Since its inception, Pakistan has witnessed multiple forms of government; weaved out of either democratic or authoritarian fabric. The decade of democracy (2008-2018) was considered as a triumph of democracy followed by another successful democratic transition in 2018. Yet over the course of past seven decades, Pakistan has not been able to strengthen its democracy. Why are we unable to consolidate democratic values, over such a long period?
As Abraham Lincoln stated “Democracy is a government of the people, by the people, and for the people.” Are people justly represented in Pakistan? According to 2017 census data, the total population of Pakistan exceeds 200 million, of which 63 percent comprises youth. According to UNFPA, 58.5 million are 20 - 24 years old while 69 million are under the age of 15. In Pakistan, the youth is defined within the age of 15-29 years. At the age of 18, every citizen is eligible to vote and at 25 can contest elections. The census data portrays, that a huge number of voters in the upcoming elections would be young women and men.
Whether Pakistani youth possess civic sense and competence? According to Gallup, the participation of youth in the political process has decreased over the years. The reasons for such low turnout ranges from lack of information and knowledge about the electoral process, civic responsibilities, high cost of travelling to the respective constituencies and the murkiness of the political system. The recent political tumult in the country depicts, if youth is not sufficiently educated about civic responsibilities, it would further weaken the democratic culture of Pakistan.
Is youth equipped with tools of critical thinking or merely gusts of information and communication technologies set trends and incites their political activism. On one hand, the information age, revolutionized by social media calls for digital literacy. The excessive influx of the information at times, even blanks the sane minds-let alone incognizant youth. On the other hand, to distinguish information, that is authentic and matters most, merely comes with lucidity of politico-philosophical sense.
In age of global citizenship, inclusion rather exclusion of young women and men can lead a country towards sustainable growth and development. The United Nations Agenda for 2030 considers youth as the key players of change. There are twenty targets out of six Sustainable Development Goals (SDGs) that address youth. The Sustainable Development Goal no. 4 pertains to “Quality Education”. The mandate of this goal, specifically its target 4.7emphasizes issues such as human rights, gender equality, cultural diversity and culture of peace and non-violence.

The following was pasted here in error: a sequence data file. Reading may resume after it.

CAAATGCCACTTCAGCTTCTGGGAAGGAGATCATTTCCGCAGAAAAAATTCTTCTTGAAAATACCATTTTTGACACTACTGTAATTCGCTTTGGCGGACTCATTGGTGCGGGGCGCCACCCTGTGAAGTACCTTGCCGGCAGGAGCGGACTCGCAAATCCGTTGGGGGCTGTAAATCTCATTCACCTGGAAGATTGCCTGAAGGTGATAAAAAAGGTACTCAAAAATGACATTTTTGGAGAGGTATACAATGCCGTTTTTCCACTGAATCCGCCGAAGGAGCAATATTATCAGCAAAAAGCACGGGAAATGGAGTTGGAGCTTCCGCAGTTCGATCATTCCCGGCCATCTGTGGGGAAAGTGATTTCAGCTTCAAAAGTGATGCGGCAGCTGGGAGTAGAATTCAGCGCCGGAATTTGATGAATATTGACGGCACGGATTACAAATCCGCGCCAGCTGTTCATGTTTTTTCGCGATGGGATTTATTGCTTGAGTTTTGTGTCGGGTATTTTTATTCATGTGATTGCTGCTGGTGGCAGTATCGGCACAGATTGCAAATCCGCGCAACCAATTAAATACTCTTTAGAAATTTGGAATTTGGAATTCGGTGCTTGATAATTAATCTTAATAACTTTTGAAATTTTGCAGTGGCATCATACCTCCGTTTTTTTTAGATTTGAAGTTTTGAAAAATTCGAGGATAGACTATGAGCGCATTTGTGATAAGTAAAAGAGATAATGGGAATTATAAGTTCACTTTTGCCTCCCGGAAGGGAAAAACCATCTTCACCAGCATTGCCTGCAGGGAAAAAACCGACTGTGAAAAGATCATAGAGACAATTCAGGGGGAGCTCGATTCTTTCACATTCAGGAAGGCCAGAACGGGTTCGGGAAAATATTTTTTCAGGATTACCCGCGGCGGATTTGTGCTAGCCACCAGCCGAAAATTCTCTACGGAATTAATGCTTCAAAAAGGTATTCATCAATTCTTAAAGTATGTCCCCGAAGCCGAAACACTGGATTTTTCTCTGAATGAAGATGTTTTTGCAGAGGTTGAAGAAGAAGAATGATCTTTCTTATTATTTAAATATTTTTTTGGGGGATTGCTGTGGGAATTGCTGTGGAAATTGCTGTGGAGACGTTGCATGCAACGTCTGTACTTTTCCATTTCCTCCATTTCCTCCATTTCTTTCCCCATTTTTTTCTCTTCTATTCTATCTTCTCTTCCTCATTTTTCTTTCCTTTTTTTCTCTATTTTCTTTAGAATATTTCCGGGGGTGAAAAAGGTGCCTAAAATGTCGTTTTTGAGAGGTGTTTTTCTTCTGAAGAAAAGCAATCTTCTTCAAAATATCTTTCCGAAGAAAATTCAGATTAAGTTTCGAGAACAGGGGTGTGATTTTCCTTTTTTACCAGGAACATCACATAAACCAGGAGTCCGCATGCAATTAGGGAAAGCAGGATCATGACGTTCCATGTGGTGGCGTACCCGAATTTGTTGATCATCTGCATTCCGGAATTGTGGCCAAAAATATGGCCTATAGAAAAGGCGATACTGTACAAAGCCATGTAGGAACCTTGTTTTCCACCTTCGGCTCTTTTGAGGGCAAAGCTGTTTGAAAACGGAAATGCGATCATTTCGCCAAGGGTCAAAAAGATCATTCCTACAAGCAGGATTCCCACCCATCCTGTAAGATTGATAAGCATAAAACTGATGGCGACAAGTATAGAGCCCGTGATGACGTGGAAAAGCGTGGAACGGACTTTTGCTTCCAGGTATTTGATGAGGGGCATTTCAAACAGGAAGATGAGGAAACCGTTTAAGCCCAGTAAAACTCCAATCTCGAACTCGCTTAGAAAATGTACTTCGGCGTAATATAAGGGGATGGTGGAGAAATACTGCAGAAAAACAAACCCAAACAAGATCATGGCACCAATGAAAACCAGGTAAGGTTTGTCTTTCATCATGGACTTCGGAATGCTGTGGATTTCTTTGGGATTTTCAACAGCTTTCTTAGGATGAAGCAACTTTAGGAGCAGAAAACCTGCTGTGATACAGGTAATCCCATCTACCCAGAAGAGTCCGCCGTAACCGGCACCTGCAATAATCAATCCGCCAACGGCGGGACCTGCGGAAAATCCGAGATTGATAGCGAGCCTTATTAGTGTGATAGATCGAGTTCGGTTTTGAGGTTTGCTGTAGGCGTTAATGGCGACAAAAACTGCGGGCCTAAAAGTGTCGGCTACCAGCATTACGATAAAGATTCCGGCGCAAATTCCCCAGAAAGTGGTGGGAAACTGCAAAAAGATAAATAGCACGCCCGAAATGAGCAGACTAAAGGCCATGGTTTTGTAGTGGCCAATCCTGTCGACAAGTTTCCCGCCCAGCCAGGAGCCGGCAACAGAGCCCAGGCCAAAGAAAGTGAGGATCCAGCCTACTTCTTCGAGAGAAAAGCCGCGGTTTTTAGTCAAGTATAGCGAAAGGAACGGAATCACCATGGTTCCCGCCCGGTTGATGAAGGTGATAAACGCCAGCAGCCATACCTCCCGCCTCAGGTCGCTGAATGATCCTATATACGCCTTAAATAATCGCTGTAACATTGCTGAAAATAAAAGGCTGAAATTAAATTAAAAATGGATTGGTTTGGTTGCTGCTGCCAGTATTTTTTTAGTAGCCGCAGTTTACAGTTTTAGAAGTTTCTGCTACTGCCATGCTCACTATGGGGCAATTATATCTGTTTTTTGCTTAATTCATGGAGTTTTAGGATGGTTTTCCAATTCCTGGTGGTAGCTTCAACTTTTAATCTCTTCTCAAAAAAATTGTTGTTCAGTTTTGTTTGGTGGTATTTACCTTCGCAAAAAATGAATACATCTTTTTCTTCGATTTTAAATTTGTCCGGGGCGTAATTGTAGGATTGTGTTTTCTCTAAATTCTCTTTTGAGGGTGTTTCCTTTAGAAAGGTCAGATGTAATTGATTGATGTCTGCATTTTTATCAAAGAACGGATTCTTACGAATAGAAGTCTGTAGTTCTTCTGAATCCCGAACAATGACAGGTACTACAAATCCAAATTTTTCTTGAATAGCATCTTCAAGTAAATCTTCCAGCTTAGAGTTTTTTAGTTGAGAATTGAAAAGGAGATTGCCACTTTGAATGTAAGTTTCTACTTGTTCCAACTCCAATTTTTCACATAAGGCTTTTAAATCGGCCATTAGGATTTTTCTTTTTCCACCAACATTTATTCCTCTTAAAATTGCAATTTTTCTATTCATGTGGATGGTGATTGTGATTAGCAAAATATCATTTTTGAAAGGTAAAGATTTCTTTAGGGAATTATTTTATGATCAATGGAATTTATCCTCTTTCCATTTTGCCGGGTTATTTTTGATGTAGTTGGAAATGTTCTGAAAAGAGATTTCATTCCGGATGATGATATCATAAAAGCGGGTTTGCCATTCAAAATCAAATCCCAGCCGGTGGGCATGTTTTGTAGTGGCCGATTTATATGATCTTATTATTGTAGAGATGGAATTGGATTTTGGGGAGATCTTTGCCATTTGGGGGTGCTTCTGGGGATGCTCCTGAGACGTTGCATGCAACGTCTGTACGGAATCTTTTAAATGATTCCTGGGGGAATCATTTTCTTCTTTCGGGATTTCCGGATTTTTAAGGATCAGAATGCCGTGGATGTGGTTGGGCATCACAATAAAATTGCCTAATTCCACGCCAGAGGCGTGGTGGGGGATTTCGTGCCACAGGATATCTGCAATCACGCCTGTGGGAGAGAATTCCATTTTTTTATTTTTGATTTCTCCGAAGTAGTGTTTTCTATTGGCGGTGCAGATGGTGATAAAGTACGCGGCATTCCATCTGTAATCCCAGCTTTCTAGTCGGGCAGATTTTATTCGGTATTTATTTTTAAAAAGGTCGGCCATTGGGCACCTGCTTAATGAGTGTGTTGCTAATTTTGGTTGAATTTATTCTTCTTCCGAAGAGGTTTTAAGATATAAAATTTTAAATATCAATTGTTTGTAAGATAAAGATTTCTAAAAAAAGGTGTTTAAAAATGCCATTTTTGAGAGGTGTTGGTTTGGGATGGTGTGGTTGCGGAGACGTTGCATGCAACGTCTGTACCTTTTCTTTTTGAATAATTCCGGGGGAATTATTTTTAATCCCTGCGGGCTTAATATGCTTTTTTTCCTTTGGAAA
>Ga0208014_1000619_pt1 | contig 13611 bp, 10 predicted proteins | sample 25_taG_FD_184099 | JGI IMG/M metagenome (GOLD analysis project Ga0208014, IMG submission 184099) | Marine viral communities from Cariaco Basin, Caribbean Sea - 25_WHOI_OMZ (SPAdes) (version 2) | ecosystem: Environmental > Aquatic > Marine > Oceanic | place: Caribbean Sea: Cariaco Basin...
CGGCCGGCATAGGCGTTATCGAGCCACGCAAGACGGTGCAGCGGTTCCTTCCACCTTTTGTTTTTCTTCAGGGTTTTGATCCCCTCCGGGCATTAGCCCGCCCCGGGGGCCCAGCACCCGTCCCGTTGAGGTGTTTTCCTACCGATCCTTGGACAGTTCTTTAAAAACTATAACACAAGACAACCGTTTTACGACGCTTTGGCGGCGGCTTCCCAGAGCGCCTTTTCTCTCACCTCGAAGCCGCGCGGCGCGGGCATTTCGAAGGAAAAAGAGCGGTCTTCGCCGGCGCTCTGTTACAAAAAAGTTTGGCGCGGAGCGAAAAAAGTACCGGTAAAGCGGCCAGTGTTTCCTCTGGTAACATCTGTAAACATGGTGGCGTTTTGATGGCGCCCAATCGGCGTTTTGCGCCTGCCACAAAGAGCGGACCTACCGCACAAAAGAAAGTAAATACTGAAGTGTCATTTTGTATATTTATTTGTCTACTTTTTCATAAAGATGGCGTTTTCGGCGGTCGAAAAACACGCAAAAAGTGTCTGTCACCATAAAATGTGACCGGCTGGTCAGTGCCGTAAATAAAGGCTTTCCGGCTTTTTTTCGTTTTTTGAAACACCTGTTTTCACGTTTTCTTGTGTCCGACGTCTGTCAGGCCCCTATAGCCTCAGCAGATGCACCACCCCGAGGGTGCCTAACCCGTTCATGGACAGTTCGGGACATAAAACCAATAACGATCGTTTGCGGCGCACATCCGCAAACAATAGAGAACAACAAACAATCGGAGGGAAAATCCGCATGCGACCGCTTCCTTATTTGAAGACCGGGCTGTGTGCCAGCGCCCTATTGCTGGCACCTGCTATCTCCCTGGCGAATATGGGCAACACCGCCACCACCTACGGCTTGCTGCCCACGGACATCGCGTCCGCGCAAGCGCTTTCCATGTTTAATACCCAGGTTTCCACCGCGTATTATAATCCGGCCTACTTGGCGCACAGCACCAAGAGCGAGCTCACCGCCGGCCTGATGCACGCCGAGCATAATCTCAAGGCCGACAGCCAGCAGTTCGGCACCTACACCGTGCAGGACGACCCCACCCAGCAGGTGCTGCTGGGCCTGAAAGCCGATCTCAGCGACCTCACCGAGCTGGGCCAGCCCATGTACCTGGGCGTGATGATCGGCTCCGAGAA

Deplorably, the concept of civic education barely exists in Pakistan. In any nation building, its youth plays an indispensable role. Civic education enables politico-philosophical sense of youth, that helps them to learn and develop intellectual tools, to engage in constructive political, social and cultural activities. Therefore, stakeholders in power corridors, political entities in particular, must engage with youth, as they would navigate the course of a country in years to come.
It is pertinent to overcome social deficit of civil competence. Hence, civic education should be introduced as a separate subject in schools at all levels. Secondly, all political parties through their “Youth Fora’s/wings” should take on young their members to evolve their civic competency. For instance, their voice should be heard within the rank and file and participation in decision making process should be encouraged. Thirdly, the government should devise institutional mechanisms for capacity building. It can initiate effective consultations with socio-political scientists, members of civil society, including national and international partners and by setting short and long-term targets. Furthermore, trainings, seminars at different levels (local, district and division) and technology-driven policies for students and young professionals should be devised to strengthen democracy. Last but not least, the provincial governments of four provinces should legislate the bill for mandatory Civic Education in respective provinces. In addition, National Civic Education Commission Act 2018 should be implemented in its spirit. As Friedrich Ebert said “Democracy needs Democrats”, and a country where more than half of the total population is young can produce sufficient democrats. However, it can only happen by fostering the framework of civic education in Pakistan.
Edited by: Sidra Saeed, Programme Advisor, FES-Pakisan
Contributed by: Muhammad Murtaza Ali, Intern FES-Pakistan
The views expressed in this article are not necessarily those of the Friedrich-Ebert-Stiftung.